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Health Educ Behav. 2012 Feb;39(1):27-34. doi: 10.1177/1090198111404702. Epub 2011 Apr 25.

Applying the theory of planned behavior to explore the relation between smoke-free air laws and quitting intentions.

Author information

  • 1Department of Applied Health Science, School of Health, Physical Education and Recreation, Indiana University, Bloomington, 1025 East 7th Street, HPER 116, Bloomington, IN 47405, USA. jtmacy@indiana.edu

Abstract

Smoke-free air policies have been shown to reduce smoking, but the mechanism of behavior change is not well understood. The authors used structural equation modeling to conduct a theory of planned behavior analysis with data from 395 smokers living in seven Texas cities, three with a comprehensive smoke-free air law and four without a comprehensive law. Agreement with regulating smoking in public places was significantly associated with attitudes and perceived normative pressure about quitting. Nicotine dependence was significantly associated with attitudes and perceived behavioral control. There was also a direct effect of nicotine dependence on intention to take measures to quit smoking. Smoke-free air laws appear to influence quitting intentions through the formation of positive attitudes about regulating smoking in public places and the perception of normative pressure to take measures to quit. Implications for smoke-free air policy campaigns and challenges in evaluating their effectiveness are discussed.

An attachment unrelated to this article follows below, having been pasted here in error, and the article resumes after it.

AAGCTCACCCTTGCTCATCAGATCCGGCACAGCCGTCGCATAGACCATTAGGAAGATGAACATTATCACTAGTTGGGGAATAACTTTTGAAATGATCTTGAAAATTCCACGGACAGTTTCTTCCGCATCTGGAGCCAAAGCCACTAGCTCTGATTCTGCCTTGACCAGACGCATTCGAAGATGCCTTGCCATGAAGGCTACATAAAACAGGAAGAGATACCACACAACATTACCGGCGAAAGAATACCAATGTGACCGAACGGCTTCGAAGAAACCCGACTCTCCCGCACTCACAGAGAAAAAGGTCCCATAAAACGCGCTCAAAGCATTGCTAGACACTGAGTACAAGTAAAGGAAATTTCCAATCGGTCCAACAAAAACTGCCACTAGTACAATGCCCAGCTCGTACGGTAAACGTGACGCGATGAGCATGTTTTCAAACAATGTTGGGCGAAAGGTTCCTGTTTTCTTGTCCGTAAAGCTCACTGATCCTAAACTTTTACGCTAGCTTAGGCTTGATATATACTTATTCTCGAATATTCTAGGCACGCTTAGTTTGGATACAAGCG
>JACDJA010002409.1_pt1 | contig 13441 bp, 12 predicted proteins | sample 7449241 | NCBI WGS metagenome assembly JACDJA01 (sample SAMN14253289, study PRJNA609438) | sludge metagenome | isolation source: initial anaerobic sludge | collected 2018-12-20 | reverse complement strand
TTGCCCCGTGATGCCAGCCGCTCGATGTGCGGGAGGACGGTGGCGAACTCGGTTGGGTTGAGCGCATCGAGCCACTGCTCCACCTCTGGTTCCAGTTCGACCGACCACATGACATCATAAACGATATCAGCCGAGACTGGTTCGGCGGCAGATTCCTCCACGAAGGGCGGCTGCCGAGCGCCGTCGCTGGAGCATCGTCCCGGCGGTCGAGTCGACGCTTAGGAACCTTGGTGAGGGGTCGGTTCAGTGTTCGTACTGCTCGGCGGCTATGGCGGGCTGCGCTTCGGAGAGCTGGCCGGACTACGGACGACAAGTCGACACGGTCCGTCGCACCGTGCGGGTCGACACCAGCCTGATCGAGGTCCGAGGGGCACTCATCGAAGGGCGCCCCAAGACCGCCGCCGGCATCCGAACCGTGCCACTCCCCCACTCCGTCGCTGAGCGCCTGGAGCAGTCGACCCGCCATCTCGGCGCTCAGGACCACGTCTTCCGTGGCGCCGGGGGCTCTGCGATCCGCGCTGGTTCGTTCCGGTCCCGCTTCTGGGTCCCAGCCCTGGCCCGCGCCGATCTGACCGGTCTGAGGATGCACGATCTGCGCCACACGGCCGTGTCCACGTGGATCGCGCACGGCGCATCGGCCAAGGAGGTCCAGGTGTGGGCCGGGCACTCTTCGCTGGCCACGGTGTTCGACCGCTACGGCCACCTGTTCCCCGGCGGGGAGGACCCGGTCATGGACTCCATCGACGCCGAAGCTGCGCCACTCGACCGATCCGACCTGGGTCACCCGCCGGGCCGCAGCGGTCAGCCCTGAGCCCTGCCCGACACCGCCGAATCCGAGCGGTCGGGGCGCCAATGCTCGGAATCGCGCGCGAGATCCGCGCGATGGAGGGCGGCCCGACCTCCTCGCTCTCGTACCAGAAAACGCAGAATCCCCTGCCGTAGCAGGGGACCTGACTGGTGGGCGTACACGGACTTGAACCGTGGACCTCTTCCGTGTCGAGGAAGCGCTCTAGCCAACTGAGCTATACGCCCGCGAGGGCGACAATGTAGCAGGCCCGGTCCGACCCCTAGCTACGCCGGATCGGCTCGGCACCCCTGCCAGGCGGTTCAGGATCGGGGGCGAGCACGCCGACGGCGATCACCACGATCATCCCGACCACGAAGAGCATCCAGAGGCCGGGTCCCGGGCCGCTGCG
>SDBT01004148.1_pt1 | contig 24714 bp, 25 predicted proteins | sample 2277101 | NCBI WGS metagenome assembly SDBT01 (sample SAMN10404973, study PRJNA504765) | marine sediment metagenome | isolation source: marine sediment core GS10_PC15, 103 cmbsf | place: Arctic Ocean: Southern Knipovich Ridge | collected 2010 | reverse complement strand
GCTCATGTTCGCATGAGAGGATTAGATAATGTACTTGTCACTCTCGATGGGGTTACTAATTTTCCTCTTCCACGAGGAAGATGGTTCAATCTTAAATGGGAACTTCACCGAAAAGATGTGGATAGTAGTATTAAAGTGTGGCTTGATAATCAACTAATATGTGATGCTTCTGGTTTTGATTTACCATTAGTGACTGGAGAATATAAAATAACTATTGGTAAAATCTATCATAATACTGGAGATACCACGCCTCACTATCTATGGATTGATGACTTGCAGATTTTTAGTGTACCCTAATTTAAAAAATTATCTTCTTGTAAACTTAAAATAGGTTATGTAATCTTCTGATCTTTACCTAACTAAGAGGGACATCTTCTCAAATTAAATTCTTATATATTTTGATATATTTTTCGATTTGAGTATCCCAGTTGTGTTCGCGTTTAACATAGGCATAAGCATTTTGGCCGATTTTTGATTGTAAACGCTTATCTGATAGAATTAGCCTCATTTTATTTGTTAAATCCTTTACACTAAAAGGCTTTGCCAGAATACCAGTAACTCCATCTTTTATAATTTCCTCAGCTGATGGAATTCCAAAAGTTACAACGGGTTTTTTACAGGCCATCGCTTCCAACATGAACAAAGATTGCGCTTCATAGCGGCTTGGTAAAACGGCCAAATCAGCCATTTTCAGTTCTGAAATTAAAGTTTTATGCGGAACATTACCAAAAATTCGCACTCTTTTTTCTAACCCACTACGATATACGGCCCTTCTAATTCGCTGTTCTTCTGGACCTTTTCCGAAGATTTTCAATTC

PMID:
21518919
[PubMed - indexed for MEDLINE]
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